Postmortem: intermittent mail delivery on July 20th and 21st, 2015

Features & Updates Alison Winters

On Monday and Tuesday this week, we experienced intermittent mail failures that resulted in many notifications from Small Improvements not being delivered. The failures started around 1:00pm CEST and continued till around 5:00pm CEST the next day (July 20th, 4:00am PDT – July 21st, 8:00am PDT).

We are sorry for any inconvenience that may have been caused, and we have taken steps to mitigate similar problems in the future.

Cause and solution

The cause of the outage was our application servers hitting a hidden limit that only affected outgoing network traffic like email. This meant that the application behaved normally for customers visiting the website, but it also set up a perfect storm. Because our outgoing network traffic was not working, we did not receive any of the notifications that were trying to report the failure.

We have now adjusted the application so that email sent from Small Improvements does not get affected by this particular limit.

Background

We are long-time users of the Google AppEngine platform, which allows us to easily scale our application to serve large amounts of data to customers all over the world. The trade-off of this massive automated scalability is that we have to run our application within a proprietary sandbox. The problem occurred due to our application servers exceeding a daily quota applied to our sandbox. The specific limit that we hit was an undocumented, low-level network operation that is not displayed in any of the standard monitoring tools Google provides to its customers.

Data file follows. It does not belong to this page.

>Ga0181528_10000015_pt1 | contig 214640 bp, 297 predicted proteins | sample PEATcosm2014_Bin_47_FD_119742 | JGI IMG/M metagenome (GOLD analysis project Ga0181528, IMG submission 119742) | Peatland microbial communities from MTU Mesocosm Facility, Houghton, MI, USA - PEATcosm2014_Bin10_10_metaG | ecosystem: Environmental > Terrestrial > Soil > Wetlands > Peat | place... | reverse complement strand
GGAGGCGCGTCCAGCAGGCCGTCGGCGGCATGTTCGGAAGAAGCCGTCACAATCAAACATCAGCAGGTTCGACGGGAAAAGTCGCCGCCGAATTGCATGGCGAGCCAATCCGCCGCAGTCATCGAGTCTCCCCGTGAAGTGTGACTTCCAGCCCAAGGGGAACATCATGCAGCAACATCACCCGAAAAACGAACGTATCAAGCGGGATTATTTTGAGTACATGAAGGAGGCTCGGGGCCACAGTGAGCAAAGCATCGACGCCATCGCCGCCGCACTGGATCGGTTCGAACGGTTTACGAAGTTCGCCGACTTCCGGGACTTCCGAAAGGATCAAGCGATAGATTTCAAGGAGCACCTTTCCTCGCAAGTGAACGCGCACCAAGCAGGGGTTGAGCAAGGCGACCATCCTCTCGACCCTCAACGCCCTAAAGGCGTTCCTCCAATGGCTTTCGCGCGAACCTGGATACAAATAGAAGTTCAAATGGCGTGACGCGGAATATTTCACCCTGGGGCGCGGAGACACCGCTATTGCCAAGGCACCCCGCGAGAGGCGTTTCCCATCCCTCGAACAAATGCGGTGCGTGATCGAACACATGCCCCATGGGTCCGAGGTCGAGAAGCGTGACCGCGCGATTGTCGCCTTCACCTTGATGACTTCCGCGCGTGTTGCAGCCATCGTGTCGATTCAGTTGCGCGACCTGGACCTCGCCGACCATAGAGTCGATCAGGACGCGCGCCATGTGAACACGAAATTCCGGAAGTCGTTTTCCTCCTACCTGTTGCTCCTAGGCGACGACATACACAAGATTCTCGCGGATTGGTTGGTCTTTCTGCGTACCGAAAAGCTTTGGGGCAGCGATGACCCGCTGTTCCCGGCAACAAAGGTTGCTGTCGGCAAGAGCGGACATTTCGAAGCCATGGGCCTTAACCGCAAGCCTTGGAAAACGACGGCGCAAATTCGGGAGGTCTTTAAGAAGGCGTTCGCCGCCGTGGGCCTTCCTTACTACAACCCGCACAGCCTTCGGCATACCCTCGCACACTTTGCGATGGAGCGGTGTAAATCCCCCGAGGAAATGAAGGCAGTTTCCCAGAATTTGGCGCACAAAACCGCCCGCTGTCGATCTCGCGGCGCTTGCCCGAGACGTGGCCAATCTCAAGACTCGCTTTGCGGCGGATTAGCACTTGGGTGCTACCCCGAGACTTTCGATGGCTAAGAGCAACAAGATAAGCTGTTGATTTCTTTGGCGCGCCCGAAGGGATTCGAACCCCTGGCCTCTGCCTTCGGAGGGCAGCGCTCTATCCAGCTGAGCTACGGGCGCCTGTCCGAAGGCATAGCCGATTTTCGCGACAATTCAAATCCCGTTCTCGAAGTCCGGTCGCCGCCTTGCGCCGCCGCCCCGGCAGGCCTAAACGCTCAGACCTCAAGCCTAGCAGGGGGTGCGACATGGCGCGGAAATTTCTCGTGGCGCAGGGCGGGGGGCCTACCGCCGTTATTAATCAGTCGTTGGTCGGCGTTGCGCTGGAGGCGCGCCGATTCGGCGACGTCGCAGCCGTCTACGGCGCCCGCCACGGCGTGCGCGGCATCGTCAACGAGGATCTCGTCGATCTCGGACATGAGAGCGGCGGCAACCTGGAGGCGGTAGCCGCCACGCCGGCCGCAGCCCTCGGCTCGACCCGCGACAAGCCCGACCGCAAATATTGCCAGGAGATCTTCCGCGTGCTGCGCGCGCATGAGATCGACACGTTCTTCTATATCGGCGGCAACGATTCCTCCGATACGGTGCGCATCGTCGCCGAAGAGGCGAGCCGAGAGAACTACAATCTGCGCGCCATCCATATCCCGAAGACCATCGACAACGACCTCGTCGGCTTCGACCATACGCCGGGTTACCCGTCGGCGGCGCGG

To make matters worse, this particular limit did not just block email to customers; it also blocked our internal alerting system that ordinarily notifies our development team of any problems. The icing on the cake was that our external logging system was no longer being updated due to the limit, so we did not see any errors there either. This series of unfortunate events resulted in the worst-case scenario where our customers noticed a problem before we did.

Fixes and longer term improvements

As soon as we realized what had happened, we contacted Google and had the limit temporarily lifted, which restored email delivery. Meanwhile our development team went to work on modifying our application to send email using a different mechanism that would avoid triggering the limit in the future.

  • We are continuing our contact with Google to find out why this limit only just recently began to be triggered.
  • We have already deployed a change to our email subsystem to avoid usage of the quota-limited functionality.
  • We have begun an audit of our application integrations to ensure that other features could not be affected by a similar limit.
  • We have tuned the alerts delivered by our fallback error reporting service so that a failure in the email subsystem will still be reported to our developers.

We have already contacted the companies who were most seriously affected by the outage. Once more, we sincerely apologize to everyone affected.